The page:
OF THE MANY PERENNIALS in my garden, few are more versatile and graceful than the thalictrums, or meadow rues. (The common name comes from the resemblance of their ferny foliage to that of the common rue, Ruta graveolens, although in fact they belong to the buttercup family, or Ranunculaceae.) With over 130 species, the genus Thalictrum represents a remarkably diverse group. All, however, share certain traits that make them prized by gardeners: multitudes of small flowers, usually in soft pastel tints, that cluster in panicles, and lacy foliage that is an asset to the border both before and after flowering.
Of the 26 species and cultivars that at one time or another I have included in my garden in Kingston, Washington (USDA Zone 8), I have found that most are best used as secondary components in the border, rock garden, or woodland. In addition to their clouds of color, they contribute polish and continuity to any grouping of plants without overwhelming the intended effect. In most species, the color of the individual flowers is provided by a feathery bundle of dangling stamens. Unlike the stamens of the bold and nectar-rich flowers of other members of the buttercup family, these stamens depend on the wind rather than insects to deliver pollen to nearby plants.
For the most part, thalictrums are quite hardy. Nearly all species will thrive in Zones 5 through 8, and several species will tolerate even lower temperatures. As a group, they are among the most undemanding plants in my garden. Most of the species will grow in partial shade; indeed, in their native haunts, many are found growing as woodland herbs. The taller border species, however, respond best to full sun. Don’t be surprised, though, if their rate of growth isn’t as rapid as that other perennials individual plants will gain in size slowly but surely each year.
The flowering stems of the more diminutive species do not require staking and remain upright and sturdy long after the flowers fade. The taller species, however, especially, if they are grown in rich, moist soil, will easily reach six feet in height and will begin to topple when the flowers start to expand. While some gardeners may find this trait objectionable and wish to provide some kind of support (see “Staking Thalictrums,”), I find that the leaning stems can provide a charming pastel complement to the blossoms and foliage of sturdier neighbors, whether shrubs or other perennials.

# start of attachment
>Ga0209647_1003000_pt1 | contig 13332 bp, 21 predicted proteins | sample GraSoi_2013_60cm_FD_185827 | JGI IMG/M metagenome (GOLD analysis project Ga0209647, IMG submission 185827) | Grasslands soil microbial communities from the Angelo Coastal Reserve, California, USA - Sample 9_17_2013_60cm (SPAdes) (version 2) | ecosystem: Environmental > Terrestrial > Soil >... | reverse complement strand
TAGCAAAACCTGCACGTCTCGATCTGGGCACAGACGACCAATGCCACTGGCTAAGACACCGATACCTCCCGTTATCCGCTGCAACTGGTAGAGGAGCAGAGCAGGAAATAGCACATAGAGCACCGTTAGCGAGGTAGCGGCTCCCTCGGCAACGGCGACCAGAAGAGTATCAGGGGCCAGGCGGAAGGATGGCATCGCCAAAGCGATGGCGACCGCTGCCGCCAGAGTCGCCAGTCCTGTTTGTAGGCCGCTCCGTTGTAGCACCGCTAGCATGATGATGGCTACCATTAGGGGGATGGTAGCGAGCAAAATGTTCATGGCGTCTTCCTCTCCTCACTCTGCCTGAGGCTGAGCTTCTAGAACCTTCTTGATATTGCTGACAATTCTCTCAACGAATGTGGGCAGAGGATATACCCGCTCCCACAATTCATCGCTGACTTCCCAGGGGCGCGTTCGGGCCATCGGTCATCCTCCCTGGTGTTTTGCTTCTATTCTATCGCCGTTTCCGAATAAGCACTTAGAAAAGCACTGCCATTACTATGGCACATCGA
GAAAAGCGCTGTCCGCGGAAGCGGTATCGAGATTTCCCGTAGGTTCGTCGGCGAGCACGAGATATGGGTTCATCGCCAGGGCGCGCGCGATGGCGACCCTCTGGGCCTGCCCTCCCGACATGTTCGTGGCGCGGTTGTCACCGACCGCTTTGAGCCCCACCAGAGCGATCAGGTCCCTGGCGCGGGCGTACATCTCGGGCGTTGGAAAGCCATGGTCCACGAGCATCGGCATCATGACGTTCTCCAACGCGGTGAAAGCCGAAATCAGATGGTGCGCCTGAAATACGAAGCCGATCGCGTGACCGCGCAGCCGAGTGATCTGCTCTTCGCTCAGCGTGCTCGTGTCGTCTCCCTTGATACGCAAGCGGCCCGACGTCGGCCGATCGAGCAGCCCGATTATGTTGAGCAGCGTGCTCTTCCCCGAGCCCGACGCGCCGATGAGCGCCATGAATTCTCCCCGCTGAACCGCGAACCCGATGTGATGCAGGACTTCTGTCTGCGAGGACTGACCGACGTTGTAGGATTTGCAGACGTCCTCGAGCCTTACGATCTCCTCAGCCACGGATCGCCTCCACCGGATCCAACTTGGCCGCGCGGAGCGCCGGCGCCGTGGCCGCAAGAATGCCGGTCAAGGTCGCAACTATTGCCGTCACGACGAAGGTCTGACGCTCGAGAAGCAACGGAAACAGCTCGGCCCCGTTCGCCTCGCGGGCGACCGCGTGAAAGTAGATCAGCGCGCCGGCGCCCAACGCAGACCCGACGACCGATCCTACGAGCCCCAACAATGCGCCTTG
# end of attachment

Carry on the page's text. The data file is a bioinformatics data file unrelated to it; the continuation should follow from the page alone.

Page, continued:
Thalictrums for the rock garden
Equally useful as a low groundcover and in the rock garden, T. kiusianum (Zone 6) is a carpeting species that produces finely textured foliage on four- to six-inch stems that increase slowly by stolons. The lilac flowers are held just above the leaves from May through August. This species is found growing throughout Japan, but because it has never been known to produce fertile seed, it is thought to be a naturally occurring but sterile hybrid of unknown origin. Content in full sun as well as in the semishade of the woodland garden, it can be increased by division in early spring, just as growth resumes.
Thalictrum coreanum (also known as T ichangense; Zone 5) has distinctively broad, oval, shining green leaflets that are deceptively similar to the foliage of epimediums. In May, this species produces pale pink flowers on six-inch stems, provided the plants are in full sun; the stems on plants in shady sites stretch to eight inches. If both sexes are, present, seed will be freely produced, though as with other species, the clumps are also easily divided.
For many years I have grown a thalictrum that was first collected in Afghanistan and that subsequently made the horticultural rounds throughout the United States and Europe as “Thalictrum sp. Afghanistan.” Recently identified as T isopyroides (Zone 6), it is easily one of the most beautiful meadow rues in my collection. Tiny, delicate leaves of intense steely blue cloak stems that rise to 15 inches; the small, greenish yellow flowers are produced in early summer. This plant should be grown in a sunny rock garden or in the front of a sharply drained border. I have used it to advantage in a blue and yellow border with a low carpet of Stachys byzantina `Primrose Heron’ in front and the slightly taller Veronica peduncularis `Georgia Blue’ on one side. Though the thalictrum’s flowers appear long after the starry, dark blue blossoms of the veronica have faded, the blue-and-yellow theme is maintained by Lathyrus sativus, which snakes through the meadow rue’s foliage and produces its electric blue pea flowers at the same time as the thalictrum puts forth its yellow ones.
Thalictrums for the border